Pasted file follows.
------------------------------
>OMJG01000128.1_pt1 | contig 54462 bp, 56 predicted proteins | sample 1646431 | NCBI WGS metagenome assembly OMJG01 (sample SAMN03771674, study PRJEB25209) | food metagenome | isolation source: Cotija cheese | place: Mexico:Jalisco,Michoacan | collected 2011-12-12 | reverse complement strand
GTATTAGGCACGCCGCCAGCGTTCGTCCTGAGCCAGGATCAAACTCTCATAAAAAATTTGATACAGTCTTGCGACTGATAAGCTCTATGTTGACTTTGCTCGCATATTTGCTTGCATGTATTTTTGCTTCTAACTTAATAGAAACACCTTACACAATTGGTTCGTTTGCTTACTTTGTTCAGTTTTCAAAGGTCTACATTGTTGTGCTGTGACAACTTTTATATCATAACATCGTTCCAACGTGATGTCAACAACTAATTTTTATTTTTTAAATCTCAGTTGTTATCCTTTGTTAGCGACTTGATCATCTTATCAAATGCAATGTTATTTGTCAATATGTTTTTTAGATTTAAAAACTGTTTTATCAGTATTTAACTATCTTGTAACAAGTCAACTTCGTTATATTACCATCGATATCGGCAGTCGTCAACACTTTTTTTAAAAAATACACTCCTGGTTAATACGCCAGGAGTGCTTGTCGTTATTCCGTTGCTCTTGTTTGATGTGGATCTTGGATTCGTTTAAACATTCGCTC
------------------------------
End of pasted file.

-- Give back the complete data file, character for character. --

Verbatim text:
>OMJG01000128.1_pt1 | contig 54462 bp, 56 predicted proteins | sample 1646431 | NCBI WGS metagenome assembly OMJG01 (sample SAMN03771674, study PRJEB25209) | food metagenome | isolation source: Cotija cheese | place: Mexico:Jalisco,Michoacan | collected 2011-12-12 | reverse complement strand
GTATTAGGCACGCCGCCAGCGTTCGTCCTGAGCCAGGATCAAACTCTCATAAAAAATTTGATACAGTCTTGCGACTGATAAGCTCTATGTTGACTTTGCTCGCATATTTGCTTGCATGTATTTTTGCTTCTAACTTAATAGAAACACCTTACACAATTGGTTCGTTTGCTTACTTTGTTCAGTTTTCAAAGGTCTACATTGTTGTGCTGTGACAACTTTTATATCATAACATCGTTCCAACGTGATGTCAACAACTAATTTTTATTTTTTAAATCTCAGTTGTTATCCTTTGTTAGCGACTTGATCATCTTATCAAATGCAATGTTATTTGTCAATATGTTTTTTAGATTTAAAAACTGTTTTATCAGTATTTAACTATCTTGTAACAAGTCAACTTCGTTATATTACCATCGATATCGGCAGTCGTCAACACTTTTTTTAAAAAATACACTCCTGGTTAATACGCCAGGAGTGCTTGTCGTTATTCCGTTGCTCTTGTTTGATGTGGATCTTGGATTCGTTTAAACATTCGCTC